Google keeps rolling out features intended to make email better and easier to use. Last summer, it was “Priority Inbox,” which pushes your most important (non-spam) emails to the top of your Gmail inbox. (Read the CNN story.)
URGT: Urgent – respond or act ASAP
ACTN: Action required
UN2K: You need to know
FYIN: Read at your convenience
MTNG: Pre- or post-meeting communication
BUSN: Strategic business information
EMPY: Information for employees – benefits, job postings, HR
TRNG: Training-related communications
The four-letter tags offered unique letter combinations that were unlikely to appear in the text of any emails—so it was easy to search and sort on the tags. The problem, of course, was that they were only good inside the company. We couldn’t use them on emails that went to clients, nor did clients send any tagged email to us.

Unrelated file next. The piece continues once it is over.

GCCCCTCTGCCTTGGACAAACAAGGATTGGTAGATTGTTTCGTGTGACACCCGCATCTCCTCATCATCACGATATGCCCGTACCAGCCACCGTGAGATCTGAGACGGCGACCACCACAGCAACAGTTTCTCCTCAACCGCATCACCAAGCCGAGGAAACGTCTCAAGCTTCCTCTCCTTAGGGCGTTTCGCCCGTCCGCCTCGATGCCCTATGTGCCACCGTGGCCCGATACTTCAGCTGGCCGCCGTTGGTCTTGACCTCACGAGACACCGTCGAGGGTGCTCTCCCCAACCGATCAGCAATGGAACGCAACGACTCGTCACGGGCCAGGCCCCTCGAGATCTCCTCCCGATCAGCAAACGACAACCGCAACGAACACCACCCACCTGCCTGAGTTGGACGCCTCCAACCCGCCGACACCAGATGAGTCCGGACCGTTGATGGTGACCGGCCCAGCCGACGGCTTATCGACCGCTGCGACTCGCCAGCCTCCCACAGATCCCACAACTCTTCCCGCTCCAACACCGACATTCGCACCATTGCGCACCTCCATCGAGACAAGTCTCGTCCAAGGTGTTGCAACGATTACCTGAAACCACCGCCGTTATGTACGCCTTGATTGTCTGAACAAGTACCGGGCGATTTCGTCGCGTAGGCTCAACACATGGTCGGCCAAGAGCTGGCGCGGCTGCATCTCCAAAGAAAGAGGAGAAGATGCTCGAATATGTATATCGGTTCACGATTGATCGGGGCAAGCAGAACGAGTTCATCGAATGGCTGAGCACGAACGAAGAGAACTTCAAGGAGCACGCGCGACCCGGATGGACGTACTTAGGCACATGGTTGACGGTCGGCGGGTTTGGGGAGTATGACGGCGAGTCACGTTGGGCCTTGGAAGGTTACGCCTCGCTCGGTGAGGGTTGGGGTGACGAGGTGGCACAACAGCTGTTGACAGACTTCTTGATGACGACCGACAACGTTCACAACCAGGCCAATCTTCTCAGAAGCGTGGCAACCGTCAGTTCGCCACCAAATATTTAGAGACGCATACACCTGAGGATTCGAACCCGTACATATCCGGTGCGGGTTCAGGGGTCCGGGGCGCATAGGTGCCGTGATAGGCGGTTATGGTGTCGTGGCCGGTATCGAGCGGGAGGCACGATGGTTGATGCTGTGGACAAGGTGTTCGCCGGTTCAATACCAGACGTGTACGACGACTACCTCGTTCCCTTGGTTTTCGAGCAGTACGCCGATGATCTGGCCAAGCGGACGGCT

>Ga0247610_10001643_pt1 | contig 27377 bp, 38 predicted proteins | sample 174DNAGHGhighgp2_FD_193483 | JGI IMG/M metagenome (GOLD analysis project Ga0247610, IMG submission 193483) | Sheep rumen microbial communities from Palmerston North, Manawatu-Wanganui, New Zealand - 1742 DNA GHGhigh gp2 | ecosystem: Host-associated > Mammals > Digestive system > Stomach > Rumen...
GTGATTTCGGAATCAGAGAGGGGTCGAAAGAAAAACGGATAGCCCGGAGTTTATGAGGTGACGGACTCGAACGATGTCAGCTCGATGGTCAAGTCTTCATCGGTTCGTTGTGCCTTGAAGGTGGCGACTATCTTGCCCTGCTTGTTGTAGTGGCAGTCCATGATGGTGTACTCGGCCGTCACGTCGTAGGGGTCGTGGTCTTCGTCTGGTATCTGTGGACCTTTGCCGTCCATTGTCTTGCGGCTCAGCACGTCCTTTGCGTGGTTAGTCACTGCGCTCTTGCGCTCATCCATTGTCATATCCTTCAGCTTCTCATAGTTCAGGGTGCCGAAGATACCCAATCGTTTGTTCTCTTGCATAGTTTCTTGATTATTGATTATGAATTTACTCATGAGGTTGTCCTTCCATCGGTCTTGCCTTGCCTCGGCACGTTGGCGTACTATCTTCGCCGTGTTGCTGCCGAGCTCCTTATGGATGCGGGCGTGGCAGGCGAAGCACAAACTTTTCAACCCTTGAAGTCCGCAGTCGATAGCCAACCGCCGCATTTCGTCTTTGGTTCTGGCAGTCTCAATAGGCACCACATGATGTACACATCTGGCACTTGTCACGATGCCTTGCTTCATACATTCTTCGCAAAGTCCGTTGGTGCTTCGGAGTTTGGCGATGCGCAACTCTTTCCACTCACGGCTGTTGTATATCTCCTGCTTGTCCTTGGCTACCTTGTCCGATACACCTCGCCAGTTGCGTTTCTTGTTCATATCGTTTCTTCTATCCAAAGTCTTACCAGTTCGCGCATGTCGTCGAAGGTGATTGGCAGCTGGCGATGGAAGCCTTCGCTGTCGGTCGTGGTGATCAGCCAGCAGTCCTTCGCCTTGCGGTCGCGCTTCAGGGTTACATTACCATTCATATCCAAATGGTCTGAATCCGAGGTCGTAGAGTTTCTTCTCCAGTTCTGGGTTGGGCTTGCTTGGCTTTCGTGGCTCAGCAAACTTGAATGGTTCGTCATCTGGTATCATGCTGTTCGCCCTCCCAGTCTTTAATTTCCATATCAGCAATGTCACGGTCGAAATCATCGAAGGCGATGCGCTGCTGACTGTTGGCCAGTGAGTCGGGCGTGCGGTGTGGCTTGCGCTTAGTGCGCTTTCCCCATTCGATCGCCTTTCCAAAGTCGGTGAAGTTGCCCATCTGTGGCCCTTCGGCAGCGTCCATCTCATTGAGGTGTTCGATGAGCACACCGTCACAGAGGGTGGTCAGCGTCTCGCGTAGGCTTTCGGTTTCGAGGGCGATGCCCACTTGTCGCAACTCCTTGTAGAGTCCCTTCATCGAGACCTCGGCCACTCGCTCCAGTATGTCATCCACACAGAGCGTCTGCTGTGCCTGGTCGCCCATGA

What really needs to happen is that these categories (or ones like them) become built into the email itself—perhaps in a drop-down menu similar to the one used to indicate urgency. If Microsoft, Google, Yahoo and other companies that control the email world would get on board, users could set up their own strategies to deal with the various types of emails they receive.
For corporate employees, who typically receive 550+ email messages each week (according to the Radicati Group), it would make a huge difference in being able to navigate the nonstop river of email.